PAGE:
The voices of those without power were captured—pleading for this man’s life to be spared. The actions of the officers were captured—as a painful reminder of the injustice too many of our friends of color face.
Depravity and the goodness were captured in that 10-minute video.
When someone asks, “Am I my brother’s keeper?” the answer is always a resounding yes. How this plays out varies. We yell and advocate. We hit record and document. We use our platforms and our voices to speak for our friends who live in fear because of the color of their skin or their ethnicity.
We are all George Floyd’s keeper. And Christian Cooper’s keeper. We are all bound to each other because we are all made in the image of God.
When No One Is Looking
Here’s the thing, and I don’t want you to miss this: because that camera was recording, we can work and pray for justice to be done.
But for every camera recording, too many aren’t.
For every act of injustice caught and shared on social media, too many go under the radar.
My friend and colleague Esau McCaulley tweeted this response:
“African Americans don’t need the videos. We have the lived experience of being Black in this country. The videos are not for us. They’re for everyone else. Instead, What we are witnessing is the collective triggering of an entire people who have their own stories and traumas.”
Countless more violent actions in the dark continue. This ought to bring all of us to our knees.
But when no one seems to be looking, one Person is: God. Indeed, there is utter dread in knowing that everything we do in secret is seen by a holy God. But there is also comfort and peace that silence won’t stay silent forever, and that every single act is recorded by God.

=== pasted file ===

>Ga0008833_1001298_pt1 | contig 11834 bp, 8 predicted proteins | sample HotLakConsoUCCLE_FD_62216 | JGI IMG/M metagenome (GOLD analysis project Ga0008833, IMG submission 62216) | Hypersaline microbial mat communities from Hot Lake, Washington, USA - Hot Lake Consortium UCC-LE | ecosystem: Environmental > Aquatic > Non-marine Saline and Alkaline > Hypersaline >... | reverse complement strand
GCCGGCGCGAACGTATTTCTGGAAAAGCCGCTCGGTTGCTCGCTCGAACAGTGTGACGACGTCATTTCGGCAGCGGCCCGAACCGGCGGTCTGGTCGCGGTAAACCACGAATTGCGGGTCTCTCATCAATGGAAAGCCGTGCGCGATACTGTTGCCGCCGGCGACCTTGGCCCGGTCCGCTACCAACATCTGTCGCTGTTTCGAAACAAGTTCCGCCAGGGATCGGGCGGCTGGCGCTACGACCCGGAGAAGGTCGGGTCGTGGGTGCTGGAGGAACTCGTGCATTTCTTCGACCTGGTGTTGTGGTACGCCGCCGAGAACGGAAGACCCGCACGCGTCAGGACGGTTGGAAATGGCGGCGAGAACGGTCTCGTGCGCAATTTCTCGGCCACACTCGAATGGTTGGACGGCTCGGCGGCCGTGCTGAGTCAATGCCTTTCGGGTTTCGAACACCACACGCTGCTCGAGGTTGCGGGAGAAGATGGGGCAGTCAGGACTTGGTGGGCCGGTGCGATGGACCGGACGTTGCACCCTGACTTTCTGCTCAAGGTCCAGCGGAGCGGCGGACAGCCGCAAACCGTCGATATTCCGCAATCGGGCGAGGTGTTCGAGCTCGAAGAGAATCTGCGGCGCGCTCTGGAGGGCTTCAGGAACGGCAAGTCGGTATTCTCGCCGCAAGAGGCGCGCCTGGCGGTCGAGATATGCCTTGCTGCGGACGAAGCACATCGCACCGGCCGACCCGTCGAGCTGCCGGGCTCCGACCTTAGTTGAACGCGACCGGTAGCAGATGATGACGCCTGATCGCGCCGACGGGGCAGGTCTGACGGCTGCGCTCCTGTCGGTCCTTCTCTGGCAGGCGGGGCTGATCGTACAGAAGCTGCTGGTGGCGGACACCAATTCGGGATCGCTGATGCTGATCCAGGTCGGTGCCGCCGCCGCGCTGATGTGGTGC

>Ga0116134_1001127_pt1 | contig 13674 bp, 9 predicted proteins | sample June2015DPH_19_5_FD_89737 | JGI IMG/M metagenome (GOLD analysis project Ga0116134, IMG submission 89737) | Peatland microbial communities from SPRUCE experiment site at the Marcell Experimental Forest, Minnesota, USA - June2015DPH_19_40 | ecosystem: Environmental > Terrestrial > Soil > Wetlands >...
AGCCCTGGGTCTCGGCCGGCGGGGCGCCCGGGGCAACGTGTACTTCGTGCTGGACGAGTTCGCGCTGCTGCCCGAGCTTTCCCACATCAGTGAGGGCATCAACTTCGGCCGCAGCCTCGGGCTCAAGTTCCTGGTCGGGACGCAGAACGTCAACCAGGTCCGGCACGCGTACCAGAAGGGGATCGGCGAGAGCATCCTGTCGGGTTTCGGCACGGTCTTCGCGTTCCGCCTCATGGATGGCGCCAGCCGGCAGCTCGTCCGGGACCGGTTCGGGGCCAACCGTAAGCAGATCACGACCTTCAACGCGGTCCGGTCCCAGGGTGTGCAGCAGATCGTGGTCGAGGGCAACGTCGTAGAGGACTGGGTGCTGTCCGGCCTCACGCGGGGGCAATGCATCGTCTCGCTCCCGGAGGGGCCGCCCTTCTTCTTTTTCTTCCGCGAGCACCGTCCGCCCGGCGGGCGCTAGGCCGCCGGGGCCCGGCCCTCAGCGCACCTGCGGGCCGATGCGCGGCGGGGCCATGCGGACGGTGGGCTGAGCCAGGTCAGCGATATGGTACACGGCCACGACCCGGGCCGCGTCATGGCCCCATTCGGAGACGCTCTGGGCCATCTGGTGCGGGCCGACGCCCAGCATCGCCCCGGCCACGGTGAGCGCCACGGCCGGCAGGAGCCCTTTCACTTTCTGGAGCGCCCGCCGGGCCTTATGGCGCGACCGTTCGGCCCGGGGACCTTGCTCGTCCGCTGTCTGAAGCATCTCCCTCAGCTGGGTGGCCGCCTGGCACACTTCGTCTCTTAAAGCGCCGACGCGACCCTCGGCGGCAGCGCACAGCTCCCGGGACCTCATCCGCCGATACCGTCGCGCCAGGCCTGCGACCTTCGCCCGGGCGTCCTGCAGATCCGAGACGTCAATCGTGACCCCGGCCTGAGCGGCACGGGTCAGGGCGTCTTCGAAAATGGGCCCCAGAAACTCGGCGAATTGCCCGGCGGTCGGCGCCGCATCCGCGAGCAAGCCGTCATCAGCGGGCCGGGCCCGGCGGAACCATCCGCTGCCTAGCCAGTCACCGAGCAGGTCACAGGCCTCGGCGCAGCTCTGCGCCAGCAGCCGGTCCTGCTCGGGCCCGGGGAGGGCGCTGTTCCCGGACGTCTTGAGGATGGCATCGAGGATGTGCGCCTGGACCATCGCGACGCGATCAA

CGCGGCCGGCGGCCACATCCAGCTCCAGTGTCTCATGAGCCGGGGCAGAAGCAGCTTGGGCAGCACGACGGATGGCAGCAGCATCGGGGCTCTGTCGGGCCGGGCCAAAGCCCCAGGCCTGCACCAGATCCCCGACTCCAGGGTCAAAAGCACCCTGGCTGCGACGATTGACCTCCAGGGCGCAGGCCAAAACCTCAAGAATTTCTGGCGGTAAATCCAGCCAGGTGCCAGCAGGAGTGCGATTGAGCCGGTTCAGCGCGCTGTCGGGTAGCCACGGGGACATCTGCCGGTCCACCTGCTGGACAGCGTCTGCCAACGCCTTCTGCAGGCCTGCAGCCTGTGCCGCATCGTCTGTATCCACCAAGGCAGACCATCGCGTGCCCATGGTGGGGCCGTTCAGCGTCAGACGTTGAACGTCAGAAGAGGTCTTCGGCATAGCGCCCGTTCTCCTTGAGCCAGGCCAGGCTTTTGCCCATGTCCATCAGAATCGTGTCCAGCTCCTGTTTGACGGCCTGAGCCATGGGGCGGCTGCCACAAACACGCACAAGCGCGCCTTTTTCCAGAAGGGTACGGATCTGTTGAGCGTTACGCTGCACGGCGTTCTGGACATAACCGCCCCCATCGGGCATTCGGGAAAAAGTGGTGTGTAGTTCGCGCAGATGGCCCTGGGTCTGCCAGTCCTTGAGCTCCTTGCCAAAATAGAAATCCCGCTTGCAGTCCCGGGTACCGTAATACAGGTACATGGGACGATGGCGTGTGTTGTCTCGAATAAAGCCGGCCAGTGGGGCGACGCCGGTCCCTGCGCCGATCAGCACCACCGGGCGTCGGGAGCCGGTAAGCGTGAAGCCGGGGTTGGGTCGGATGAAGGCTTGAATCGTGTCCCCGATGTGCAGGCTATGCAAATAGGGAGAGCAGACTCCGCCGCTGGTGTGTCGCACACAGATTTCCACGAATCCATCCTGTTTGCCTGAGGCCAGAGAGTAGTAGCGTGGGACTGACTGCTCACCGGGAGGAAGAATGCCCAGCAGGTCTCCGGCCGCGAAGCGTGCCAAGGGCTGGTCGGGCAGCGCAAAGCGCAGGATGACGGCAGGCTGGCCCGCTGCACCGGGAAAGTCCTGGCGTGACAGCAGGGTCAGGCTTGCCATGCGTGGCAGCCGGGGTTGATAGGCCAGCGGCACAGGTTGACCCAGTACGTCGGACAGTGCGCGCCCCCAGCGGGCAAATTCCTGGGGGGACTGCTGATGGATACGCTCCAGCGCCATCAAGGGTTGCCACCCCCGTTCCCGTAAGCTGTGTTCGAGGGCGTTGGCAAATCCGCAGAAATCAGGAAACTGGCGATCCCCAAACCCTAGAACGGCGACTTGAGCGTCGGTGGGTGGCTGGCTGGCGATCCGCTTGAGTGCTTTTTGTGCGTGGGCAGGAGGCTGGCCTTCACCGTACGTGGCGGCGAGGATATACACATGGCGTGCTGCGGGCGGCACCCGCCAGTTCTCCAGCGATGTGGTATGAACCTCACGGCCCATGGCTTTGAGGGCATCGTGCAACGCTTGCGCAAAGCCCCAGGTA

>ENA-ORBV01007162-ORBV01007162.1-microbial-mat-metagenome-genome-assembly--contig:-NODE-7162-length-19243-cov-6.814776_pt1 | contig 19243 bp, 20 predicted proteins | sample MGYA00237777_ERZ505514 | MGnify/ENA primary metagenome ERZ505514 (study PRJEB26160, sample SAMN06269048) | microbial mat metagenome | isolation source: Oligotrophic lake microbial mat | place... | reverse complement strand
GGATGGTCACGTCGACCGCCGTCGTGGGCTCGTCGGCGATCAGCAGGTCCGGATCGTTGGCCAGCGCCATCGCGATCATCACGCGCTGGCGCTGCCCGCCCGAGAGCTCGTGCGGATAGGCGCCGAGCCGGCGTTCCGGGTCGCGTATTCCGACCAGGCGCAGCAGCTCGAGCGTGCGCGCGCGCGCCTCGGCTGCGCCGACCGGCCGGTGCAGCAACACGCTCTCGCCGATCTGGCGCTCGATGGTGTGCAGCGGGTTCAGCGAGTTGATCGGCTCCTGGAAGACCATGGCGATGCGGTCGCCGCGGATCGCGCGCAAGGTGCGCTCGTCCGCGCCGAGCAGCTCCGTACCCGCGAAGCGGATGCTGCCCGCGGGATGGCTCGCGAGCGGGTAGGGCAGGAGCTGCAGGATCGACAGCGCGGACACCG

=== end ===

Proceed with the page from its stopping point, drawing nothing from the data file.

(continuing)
What Real Power Looks Like
Even as God sees all, though, we are also called to be our brother’s keeper and take care of each other. This is never truer than for those who are called to leadership positions.
Whether this be a leadership position in a church context or in education or in the medical field or in law enforcement or in any other place, we vow to lead as Jesus leads.
“You can easily judge the character of a man by how he treats those who can do nothing for him,” Malcolm Forbes said. You can also judge the character of a nation by how we treat the marginalized.
For believers, there is an even higher call: “Do not oppress the widow, the fatherless, the sojourner, or the poor, and let none of you devise evil against another in your heart” (Zech. 7:10).
And what this looks like is antithetical to how the world demonstrates power through a strong hand and a harsh word. Too many leaders take on the adage that only the strong will survive and that there are those who deserve to be treated well, and those who don’t.
I would argue that real power looks remarkably similar to what those bystanders demonstrated. They used their voices for good. They did what they felt they could for the sake of another.
True power, true leadership, is humble and kind. It’s sacrificial and seeks to build up rather than tear down. It’s impartial and responsible and is always on the side of the underdog.
Back to those little cameras. What they demonstrate to me is a powerful tool many of us have never considered. Hear me out: I’m not saying to record everything and everyone around you. That’s actually unlawful in some places and an infringement of privacy.
What I am saying is that all of us have ways and means to be powerful and strong just as Jesus was. We have voices, actions, platforms, and a sound mind to be our brother’s keeper.
Do not be deceived; we need to care for each other today more than ever. So even as I pray for the family of George Floyd and I use my voice to call for justice, I pray for you and for us—that we would use whatever God has given us for the good of those around us who are victims of marginalization and victimization and prejudice on a daily basis.
It’s time to bring what’s silent out of the echo chamber. Let’s commit to be our brother’s keeper, in every situation, regardless of cost—with or without cameras.